ASHEBORO, N.C. — The North Carolina Zoo has postponed the burning of elephant ivory and rhino horns that was planned for Tuesday.
Legal issues concerning the destruction of state property are being examined.
The zoo had planned to burn more than 200 pounds of elephant tusks and rhino horn valued at nearly a million dollars at 10 a.m. Tuesday. The zoo said in a statement that while it does not put a value on the ivory and horns, the artifacts are state property and thus subject to applicable state law.
The burn was meant to raise awareness of a global crisis within the animal community. Last year, more than 30,000 elephants and 1,000 rhinos were killed and their increasingly valuable ivory and horns were sold illegally.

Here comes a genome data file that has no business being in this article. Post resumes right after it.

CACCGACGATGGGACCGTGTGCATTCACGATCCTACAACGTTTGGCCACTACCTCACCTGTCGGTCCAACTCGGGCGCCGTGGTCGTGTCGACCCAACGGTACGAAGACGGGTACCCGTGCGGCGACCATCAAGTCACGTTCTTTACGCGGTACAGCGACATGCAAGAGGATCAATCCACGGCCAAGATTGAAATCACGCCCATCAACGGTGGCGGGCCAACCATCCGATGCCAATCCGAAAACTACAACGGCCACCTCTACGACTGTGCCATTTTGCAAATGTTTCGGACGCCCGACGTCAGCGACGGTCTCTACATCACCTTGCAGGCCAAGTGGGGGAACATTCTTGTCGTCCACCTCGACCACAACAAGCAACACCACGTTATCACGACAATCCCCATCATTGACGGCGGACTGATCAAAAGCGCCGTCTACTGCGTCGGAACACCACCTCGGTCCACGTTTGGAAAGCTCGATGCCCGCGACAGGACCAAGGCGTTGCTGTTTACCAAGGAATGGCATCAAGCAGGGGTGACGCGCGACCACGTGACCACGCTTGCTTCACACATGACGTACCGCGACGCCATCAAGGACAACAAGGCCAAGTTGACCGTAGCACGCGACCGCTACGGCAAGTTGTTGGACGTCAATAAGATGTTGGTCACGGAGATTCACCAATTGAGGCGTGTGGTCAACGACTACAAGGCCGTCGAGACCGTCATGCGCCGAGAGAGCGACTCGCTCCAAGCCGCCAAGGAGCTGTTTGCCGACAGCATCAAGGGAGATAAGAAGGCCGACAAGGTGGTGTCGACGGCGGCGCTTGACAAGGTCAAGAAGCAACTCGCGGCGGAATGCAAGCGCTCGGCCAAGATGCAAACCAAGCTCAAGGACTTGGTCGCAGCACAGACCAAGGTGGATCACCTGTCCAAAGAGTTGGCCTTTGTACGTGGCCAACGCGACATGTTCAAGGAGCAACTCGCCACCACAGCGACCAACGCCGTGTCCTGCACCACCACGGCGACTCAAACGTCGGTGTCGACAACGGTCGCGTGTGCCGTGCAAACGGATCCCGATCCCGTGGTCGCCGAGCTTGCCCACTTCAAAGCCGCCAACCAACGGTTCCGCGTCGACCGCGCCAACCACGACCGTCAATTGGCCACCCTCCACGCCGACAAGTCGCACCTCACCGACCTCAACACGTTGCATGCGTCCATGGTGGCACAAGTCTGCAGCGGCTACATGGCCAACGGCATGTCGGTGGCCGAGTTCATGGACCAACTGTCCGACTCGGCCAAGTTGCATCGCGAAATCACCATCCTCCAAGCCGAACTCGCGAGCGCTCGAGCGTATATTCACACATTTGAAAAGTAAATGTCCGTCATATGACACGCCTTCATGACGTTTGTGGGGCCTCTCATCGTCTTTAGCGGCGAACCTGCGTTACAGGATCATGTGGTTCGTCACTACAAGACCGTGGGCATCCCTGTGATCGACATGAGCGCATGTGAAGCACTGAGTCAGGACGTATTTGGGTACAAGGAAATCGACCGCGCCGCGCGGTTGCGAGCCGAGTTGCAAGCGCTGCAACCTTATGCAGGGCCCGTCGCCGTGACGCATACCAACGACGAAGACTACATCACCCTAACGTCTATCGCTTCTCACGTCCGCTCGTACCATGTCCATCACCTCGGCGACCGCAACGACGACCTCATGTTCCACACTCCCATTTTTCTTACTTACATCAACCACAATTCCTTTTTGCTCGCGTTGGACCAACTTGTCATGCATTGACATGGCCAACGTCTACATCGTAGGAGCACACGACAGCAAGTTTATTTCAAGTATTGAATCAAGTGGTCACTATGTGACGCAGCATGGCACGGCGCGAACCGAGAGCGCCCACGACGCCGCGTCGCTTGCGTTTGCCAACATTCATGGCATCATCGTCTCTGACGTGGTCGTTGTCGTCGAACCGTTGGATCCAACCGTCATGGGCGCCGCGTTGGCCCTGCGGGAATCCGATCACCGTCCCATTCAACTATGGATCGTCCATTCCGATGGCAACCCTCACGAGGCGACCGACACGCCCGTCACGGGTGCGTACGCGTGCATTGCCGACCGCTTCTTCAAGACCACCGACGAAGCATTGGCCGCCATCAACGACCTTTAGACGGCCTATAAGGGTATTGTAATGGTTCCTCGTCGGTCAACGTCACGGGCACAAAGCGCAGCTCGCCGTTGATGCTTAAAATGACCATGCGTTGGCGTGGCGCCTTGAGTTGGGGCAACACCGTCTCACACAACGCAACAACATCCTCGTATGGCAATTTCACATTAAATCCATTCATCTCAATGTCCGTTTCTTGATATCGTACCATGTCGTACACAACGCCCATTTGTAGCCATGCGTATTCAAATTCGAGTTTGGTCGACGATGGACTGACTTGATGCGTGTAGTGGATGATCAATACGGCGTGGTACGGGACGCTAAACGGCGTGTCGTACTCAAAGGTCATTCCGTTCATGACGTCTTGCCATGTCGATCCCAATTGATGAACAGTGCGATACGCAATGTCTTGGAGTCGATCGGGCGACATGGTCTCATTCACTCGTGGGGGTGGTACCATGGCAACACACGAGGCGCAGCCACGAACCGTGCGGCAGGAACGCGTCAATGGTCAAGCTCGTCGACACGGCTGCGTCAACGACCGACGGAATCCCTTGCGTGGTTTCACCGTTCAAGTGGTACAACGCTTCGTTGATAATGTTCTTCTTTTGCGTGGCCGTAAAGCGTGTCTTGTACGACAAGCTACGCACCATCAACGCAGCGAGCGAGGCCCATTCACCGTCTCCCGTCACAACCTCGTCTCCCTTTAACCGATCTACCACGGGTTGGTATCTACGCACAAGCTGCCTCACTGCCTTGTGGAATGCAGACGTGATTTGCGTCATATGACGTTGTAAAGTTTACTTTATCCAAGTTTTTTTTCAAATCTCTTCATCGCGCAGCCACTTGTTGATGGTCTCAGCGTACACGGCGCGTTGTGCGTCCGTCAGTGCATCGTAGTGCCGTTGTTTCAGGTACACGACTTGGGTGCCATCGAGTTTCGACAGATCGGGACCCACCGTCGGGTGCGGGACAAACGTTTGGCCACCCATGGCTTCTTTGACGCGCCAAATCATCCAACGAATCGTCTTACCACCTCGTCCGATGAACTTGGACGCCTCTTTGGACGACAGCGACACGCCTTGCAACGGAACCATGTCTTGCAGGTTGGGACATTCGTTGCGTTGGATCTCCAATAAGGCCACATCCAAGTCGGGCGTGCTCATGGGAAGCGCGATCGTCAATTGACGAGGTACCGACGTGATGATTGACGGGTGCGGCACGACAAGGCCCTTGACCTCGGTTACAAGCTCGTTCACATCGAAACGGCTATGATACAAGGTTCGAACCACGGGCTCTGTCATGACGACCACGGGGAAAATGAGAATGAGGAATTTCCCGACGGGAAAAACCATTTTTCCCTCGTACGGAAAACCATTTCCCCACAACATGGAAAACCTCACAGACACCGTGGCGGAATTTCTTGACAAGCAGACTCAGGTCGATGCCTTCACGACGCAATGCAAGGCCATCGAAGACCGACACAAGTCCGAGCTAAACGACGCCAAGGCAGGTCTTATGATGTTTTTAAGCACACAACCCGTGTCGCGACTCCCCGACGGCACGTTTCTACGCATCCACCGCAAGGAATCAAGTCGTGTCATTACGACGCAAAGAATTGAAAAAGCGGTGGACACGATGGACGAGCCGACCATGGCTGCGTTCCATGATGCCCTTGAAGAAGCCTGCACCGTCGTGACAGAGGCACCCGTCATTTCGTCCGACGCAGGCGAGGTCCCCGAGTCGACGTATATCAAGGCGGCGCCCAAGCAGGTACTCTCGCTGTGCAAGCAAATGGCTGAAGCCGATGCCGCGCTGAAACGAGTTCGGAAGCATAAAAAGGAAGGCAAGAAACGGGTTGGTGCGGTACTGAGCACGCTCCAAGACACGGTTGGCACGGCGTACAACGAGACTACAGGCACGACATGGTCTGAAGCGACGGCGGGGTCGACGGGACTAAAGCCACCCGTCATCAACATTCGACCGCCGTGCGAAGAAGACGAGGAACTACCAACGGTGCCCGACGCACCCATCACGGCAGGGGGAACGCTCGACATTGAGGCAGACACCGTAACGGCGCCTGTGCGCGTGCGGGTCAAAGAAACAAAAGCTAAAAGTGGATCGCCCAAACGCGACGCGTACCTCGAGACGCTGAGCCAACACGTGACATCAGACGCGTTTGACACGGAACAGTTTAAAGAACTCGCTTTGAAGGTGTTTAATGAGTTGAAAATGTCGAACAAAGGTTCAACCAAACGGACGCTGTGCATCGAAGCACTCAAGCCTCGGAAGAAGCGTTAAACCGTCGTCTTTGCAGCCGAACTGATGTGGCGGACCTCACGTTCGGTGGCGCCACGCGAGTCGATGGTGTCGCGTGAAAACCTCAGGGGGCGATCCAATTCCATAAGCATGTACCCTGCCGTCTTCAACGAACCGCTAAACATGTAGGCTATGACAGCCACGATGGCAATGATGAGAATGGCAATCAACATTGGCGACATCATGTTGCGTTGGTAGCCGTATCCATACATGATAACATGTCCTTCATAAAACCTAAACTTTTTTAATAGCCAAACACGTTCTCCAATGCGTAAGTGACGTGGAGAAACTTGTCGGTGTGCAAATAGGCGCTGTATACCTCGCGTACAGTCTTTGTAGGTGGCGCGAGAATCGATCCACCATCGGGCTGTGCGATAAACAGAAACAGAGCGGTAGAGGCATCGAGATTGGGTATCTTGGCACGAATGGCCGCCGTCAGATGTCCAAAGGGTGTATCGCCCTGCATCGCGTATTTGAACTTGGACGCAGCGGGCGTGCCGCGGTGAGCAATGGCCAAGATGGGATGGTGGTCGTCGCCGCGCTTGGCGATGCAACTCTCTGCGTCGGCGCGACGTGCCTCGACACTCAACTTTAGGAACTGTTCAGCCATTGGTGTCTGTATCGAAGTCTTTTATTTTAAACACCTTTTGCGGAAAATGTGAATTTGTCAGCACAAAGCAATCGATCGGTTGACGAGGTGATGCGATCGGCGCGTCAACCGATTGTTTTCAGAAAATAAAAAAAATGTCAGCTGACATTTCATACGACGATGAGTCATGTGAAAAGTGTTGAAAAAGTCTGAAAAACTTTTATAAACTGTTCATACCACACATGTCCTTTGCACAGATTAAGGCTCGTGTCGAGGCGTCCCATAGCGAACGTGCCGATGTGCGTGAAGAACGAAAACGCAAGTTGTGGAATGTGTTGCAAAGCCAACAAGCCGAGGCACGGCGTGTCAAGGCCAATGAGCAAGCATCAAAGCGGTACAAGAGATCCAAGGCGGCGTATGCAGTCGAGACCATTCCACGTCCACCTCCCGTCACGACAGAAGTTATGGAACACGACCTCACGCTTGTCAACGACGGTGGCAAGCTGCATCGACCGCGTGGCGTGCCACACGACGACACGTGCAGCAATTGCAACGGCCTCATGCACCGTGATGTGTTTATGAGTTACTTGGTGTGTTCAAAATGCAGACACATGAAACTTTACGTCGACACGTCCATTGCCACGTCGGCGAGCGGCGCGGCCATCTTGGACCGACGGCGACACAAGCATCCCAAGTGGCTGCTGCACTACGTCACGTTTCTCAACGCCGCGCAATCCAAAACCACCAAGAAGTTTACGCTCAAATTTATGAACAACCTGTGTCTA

“In my work in Cameroon, I’ve seen the carnage. Since about 2000, 60 percent of the elephants have been killed, mostly by poachers. If these levels of poaching continue, elephants will no longer be in the wild and that would be a major tragedy,” said Zoo Chief Veterinarian Dr. Mike Loomis last week.
The North Carolina Zoo has been heavily involved in elephant conservation in Central Africa since 1998.
“We remain fully committed to doing our part to demonstrate that these animal parts should be worthless,” said Dr. David Jones, the zoo’s director. “But we must do so in a responsible manner and in adhering to all manners of state law with regard to their destruction.”